Ambassador Charles Minor Expresses Support for the Truth & Reconciliation Commission of Liberia in Letter to the Community
Robin Phillips, Executive Director
Minnesota Advocates for Human Rights
& Madam President, Officers & Members
Organization of Liberians in Minnesota
I have received, with appreciation, your kind invitation to participate in the ceremony to mark the beginning of statement taking in the United States by the Truth & Reconciliation Commission of Liberia. Regretably, I am unable to attend and do extend my profound apology.
This weekend I had a previous obligation to work with a team of experts on an important review of one of our vital concession agreements. I am unable to leave that assignment and one of my colleagues who could have represented me is ill.
Let me however send you sincere greetings as you begin to interview individuals affected by our senseless and brutal civil wars which trapped our country and all our people not too very long ago. The exercise you are embarking on is crucial for our country and I hope you tremendous success in your efforts.
There has been some debate at home and in the United States about the Truth and Reconciliation Commission. Some of our citizens are adamant that what we need is a war court while others feel the work of the TRC will only open old wounds.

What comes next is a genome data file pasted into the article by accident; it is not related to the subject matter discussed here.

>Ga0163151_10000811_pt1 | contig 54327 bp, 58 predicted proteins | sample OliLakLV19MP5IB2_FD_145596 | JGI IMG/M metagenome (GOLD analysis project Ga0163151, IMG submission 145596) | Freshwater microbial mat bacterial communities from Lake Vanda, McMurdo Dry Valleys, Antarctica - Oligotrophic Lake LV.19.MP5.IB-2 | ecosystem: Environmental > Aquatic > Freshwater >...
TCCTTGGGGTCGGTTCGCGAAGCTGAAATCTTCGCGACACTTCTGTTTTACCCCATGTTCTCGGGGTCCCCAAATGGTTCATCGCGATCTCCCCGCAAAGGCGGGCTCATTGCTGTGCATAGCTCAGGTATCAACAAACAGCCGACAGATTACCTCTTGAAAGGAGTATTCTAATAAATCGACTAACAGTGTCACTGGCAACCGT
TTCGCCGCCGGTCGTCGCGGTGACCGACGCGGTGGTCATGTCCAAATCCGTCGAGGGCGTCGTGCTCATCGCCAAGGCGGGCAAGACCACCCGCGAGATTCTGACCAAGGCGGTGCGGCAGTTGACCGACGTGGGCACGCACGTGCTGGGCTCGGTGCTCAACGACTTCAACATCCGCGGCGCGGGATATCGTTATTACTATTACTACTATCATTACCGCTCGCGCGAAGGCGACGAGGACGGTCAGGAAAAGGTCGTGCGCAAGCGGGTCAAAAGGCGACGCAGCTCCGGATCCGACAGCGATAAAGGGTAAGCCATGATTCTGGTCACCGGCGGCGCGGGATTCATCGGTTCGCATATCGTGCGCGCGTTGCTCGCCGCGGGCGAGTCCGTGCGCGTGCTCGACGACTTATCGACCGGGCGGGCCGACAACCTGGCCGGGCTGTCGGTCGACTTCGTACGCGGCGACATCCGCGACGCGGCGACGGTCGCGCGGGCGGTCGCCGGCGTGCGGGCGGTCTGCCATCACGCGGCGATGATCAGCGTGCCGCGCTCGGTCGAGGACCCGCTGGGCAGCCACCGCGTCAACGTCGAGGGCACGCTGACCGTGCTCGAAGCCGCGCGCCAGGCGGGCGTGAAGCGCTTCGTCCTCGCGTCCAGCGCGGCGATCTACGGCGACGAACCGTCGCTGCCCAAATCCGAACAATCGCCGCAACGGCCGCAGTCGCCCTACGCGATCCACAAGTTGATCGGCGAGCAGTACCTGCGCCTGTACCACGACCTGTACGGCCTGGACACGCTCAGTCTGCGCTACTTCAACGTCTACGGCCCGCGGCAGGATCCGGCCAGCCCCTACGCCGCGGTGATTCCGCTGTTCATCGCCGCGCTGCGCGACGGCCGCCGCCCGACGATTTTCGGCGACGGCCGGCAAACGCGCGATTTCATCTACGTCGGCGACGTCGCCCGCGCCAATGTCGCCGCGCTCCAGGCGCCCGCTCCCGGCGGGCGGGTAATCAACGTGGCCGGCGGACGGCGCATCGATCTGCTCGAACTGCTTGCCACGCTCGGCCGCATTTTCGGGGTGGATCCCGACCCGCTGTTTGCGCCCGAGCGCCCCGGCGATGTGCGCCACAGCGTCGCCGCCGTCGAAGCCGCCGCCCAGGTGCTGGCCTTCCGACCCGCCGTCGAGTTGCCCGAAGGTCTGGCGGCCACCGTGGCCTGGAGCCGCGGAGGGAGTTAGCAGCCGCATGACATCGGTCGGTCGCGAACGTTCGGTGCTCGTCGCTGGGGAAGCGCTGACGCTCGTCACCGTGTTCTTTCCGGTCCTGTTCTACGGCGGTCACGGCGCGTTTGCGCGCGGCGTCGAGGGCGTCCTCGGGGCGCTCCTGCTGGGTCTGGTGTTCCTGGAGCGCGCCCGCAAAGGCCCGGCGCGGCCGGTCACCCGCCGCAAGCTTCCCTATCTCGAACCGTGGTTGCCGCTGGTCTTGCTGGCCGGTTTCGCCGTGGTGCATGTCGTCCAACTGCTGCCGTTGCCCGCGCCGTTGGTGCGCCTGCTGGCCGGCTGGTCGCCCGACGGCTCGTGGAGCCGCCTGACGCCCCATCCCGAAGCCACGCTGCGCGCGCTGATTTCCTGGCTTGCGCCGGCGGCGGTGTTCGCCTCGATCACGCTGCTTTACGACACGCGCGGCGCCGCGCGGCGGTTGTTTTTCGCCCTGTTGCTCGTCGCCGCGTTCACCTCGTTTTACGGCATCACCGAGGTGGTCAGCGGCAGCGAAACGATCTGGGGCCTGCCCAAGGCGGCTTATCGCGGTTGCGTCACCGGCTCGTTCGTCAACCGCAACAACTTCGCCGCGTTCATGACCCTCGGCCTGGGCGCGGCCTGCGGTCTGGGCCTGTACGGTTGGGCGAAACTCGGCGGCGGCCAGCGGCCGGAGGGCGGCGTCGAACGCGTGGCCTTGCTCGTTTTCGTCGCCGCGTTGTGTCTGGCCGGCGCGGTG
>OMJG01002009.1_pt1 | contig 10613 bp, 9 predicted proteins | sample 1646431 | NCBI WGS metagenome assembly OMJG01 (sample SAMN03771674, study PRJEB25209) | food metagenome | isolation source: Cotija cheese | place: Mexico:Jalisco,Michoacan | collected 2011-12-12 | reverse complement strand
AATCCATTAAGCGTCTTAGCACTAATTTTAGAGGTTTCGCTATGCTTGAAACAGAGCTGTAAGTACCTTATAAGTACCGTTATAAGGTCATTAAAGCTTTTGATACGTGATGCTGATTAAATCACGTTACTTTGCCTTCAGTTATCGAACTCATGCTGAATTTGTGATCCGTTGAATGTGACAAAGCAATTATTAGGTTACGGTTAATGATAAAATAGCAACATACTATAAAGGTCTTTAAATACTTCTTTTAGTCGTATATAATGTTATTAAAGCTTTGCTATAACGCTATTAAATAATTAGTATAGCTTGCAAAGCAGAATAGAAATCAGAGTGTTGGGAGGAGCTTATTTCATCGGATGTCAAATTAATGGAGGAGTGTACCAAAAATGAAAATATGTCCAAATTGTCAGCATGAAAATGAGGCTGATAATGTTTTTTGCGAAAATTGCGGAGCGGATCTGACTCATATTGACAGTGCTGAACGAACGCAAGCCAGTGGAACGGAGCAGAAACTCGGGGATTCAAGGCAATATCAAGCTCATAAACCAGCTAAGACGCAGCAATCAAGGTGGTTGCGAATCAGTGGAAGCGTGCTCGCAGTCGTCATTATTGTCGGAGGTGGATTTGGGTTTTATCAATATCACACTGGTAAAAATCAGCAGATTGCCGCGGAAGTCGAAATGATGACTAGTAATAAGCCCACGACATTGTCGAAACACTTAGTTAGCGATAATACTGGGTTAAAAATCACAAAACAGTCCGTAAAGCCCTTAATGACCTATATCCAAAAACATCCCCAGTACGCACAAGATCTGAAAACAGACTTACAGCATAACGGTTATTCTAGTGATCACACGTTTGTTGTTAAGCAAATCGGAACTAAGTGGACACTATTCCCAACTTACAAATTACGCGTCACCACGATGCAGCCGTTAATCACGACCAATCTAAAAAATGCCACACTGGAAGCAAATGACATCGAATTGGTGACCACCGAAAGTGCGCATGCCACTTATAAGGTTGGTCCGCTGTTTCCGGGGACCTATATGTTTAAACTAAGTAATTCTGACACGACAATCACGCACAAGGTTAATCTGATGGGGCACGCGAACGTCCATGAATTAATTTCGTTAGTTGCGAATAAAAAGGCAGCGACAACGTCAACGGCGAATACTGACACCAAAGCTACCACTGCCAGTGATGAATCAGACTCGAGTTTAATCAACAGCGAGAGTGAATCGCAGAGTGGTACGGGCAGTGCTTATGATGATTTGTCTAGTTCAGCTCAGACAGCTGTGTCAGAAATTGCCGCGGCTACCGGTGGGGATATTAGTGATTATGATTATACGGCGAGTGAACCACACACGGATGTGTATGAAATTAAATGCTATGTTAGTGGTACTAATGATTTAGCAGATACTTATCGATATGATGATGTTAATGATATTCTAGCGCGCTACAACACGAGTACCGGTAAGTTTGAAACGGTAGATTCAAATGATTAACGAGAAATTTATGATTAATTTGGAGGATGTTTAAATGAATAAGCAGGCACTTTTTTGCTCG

In a plural and democratic society which we are trying to build, such debate should take place, giving all he opportunity to enjoy their right of free thought and free speech. In 2003 the very issues were also topical at the Peace Talks in Accra. Then it was agreed that the TRC route would be pursued and it has now become the law and order. Our role is to support the Commission for their work will enable both victims and perpetrators of human rights violations to speak out and clear their conscience. The TRC will also address the issue of impunity and enable us as a people to accept the wrong we have done to ourselves and, hopefully, resolve not to return to the past.
We pray that in the process we will see the wisdom of forgiveness, healing and thereby facilitate reconciliation to enable us to move on in unity.
I therefore wish you God speed and may all of us Liberians remain one people under God, knowing that in our pursuit of prosperity, we must have peace and stability; and we cannot have peace without justice; and to have justice, the truth must be established.
To all of you, I extend my very best wishes.
Charles A. Minor